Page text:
What’s trending?

 Find out and do something different

I know the world of social media uses as one of its main platforms the idea of trending as an indicator of what someone should follow.  However, this means that a few will have set the trend while many others will simply be hanging onto their coat tails.  I am reminded of the quote from James Goldsmith

“if you see a bandwagon it’s already too late!”

I have always considered benchmarking to come with similar problems to trending.  You look around to see what other companies are doing, use this to create a performance benchmark and adopt it as your own approach.  The problem then is that most companies are doing similar things in similar ways which feels like a gentle progression towards mediocrity.

By all means look at the trends and also benchmark what others are doing but the clever thing is then to do something different, even consider doing the opposite.  I saw a post on LinkedIn recently suggesting in-bound marketing has lost its advantage due to overuse and too much poor quality content – is anyone surprised by this?  The post included a question as to whether outbound direct might be the way forward – again the person asking the question is looking at the dust from a bandwagon – some of us have always done it this way and may be reaping the benefits of fewer competitors.

When choosing which fashion to follow, assess the risks, not just the benefits

When choosing which fashion to follow, assess the risks, not just the benefits

When choosing which fashion to follow, assess the risks, not just the benefits

I once met Stanley Kalms, when he was still chairman of Curry’s, and he explained his “contradictory management” philosophy.  Basically, he would observe how managers were doing their jobs and as soon as a pattern emerged he would issue an instruction to do things in a different way. His view was that it stopped people getting into a rut and forced them to regularly have fresh thoughts.  A similar philosophy was used by someone I once worked for whose advice was to clean house regularly; suppliers, customers, markets, products and sometimes even our people.

So give this some thought.

  • If you have been doing the same things in the same way for say 24 months, take a hard look to see if you are ahead of the pack or in a rut
  • Look at what you do and how you are doing it and if most others are doing it the same way consider a change – revolution not evolution
  • If you look at trends do so with a critical eye looking for a different edge for yourself
  • If you benchmark do so with a critical eye looking at the weaknesses rather than envying the perceived strengths
  • Decide on the five, six, ten things that really matter to the business; the true critical success factors, and take a regular hard look at each of them to see if they are still as effective as you thought they were.  If these things are critical, it is critical they are done right.

The bottom line is; if you really want to differentiate yourself from your competitors you need to be doing different things or the same things differently, but whichever way, they need to be done well.  Just ask your customers; they are a great source as they have the only opinion that really matters.

Happy hunting!

First published on LinkedIn Pulse

2014 – a continuation of 2013 or planning to make a difference?

If 2014 is just a continuation of 2013 all that is required is a little tinkering around the edges and off we go again? Or is 2014 going to be a different sort of year? It is getting on for six years since the economy ran into trouble and the intervening period has brought about many changes which could affect businesses fundamentally.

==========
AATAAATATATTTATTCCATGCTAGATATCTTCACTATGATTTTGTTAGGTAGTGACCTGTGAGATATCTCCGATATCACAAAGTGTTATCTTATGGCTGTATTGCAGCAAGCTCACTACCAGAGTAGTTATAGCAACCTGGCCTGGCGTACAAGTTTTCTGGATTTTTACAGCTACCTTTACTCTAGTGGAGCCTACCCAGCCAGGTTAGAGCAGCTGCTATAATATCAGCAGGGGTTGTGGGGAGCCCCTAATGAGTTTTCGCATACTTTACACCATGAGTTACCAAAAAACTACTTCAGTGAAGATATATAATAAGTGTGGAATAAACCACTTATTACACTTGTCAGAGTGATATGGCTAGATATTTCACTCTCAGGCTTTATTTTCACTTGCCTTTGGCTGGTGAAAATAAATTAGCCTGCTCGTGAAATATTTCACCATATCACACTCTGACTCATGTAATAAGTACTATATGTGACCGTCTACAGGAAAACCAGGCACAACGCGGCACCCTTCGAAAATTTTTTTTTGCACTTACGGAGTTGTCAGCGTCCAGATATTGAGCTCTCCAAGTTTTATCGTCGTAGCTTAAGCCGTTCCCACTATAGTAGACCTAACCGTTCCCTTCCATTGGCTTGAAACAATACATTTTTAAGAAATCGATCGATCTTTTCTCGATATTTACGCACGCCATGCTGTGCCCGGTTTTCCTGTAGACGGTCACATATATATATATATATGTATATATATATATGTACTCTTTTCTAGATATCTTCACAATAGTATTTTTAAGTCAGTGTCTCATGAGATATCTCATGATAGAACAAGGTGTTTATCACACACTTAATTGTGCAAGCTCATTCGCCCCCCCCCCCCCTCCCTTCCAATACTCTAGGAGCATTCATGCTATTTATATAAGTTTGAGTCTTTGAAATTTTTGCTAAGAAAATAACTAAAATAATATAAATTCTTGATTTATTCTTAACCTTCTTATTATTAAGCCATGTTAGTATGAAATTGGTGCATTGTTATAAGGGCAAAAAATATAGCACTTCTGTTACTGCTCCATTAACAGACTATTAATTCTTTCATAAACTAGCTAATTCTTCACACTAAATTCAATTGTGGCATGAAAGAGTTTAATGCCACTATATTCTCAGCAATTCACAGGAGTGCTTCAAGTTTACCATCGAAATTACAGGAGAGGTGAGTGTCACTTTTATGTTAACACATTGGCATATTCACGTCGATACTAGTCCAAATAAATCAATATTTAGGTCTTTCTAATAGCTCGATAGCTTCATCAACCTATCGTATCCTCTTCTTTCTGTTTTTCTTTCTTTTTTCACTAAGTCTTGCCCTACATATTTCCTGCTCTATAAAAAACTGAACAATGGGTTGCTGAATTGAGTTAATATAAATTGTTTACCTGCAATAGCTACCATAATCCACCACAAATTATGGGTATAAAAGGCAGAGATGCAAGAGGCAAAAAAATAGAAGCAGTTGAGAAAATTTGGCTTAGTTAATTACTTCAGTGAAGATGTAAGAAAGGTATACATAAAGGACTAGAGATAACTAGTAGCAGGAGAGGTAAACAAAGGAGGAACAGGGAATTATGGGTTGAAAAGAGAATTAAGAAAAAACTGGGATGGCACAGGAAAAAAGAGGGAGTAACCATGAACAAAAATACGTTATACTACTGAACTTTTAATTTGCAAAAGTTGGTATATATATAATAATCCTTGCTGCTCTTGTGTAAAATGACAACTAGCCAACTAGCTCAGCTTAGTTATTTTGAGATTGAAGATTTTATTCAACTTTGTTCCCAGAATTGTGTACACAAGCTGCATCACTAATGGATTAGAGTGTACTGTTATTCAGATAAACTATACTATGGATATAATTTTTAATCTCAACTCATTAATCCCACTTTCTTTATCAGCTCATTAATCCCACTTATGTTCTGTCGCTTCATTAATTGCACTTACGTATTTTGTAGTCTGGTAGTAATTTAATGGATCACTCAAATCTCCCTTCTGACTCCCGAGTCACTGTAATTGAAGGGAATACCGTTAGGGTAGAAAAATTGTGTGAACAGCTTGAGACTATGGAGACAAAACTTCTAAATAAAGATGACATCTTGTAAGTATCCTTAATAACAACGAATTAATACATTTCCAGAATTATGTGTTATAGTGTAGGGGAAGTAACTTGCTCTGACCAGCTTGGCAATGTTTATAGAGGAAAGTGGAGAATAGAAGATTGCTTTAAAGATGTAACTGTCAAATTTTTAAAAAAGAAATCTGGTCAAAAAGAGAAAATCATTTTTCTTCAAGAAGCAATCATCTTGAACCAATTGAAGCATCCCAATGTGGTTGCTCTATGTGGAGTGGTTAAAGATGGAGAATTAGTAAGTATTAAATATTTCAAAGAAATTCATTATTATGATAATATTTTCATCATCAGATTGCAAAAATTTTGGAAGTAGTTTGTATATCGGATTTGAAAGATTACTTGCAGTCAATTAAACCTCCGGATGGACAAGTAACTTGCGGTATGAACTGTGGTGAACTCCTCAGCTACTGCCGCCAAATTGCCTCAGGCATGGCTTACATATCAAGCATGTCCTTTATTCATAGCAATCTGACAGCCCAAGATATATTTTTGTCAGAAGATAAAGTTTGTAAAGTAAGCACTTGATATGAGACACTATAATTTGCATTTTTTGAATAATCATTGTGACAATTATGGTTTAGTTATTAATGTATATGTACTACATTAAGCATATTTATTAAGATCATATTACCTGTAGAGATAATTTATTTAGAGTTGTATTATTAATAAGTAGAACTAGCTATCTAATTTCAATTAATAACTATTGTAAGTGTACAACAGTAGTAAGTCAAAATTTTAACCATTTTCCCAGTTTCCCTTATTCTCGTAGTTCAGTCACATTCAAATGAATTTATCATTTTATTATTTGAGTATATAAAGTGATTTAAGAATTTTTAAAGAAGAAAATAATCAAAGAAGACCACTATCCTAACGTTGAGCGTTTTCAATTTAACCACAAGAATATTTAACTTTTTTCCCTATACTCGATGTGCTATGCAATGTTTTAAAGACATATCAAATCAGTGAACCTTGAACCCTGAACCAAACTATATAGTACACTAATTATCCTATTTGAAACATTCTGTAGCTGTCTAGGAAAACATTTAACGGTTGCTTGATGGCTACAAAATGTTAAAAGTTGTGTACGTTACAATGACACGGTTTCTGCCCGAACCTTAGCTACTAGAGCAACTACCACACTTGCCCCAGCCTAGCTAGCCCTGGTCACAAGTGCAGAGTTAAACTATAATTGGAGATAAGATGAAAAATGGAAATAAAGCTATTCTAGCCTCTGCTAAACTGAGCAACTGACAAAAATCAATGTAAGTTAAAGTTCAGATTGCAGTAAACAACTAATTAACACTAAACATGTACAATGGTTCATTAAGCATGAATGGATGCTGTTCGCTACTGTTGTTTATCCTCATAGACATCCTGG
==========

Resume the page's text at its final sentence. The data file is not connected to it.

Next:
We believe that 2014 will be different to the previous six years; you can at last contemplate healthy sustainable growth in your business.

Although it is common to pass resolutions for the New Year; most involve minor adjustments to last years’ habits and few are maintained for very long. However, for businesses this would be a serious mistake at this point as 2014 is likely to deliver the most significant growth and expansion opportunities since 2007. In the intervening six years many things have changed so simply taking what worked last time and tinkering a bit won’t deliver.

The way you approach your market now has many options ranging from; physical networking, social media and LinkedIn through to more established tools such as advertising, trade shows, mailshots (“e” and physical) and of course telephone prospecting. So, when planning how to take your proposition to market there are now many more decisions to be made and it is even more important that you choose the right channels for your market. Some of the choices seem simple and obvious but might prove to be time consuming and not very effective for you. What is required is a well thought through marketing plan that defines which marketing options you will use, what the mix will look like and how much time and money you will spend on each. Now, create a Return on Investment (RoI) projection for your marketing plan – what you will put in and what you want out, and use this to monitor progress through the year. For an established business you can use past history to select your most effective channels – don’t have the metrics?  Then maybe that’s your first change for the new year.

The next factor to consider is the threat to your business posed by competitors; not just the established competitors as a greater threat may come from new ones. One thing that has seen plenty of growth through the period of economic strife is the creation of new businesses many of which come with original and innovative solutions.

To pull all of this together; right market, right proposition, right routes to market and competitive strategy you need a sales and marketing plan. Read more on four tools/techniques that you can use to help you with this planning process.

Customer engagement for win-win deals

Customer Engagement

If your customers are slow to make decisions and your pipeline forecast is forever moving, we can help you.

If your sales force are submitting bids with a low uptake so you feel you are just providing free consultancy, we can help you.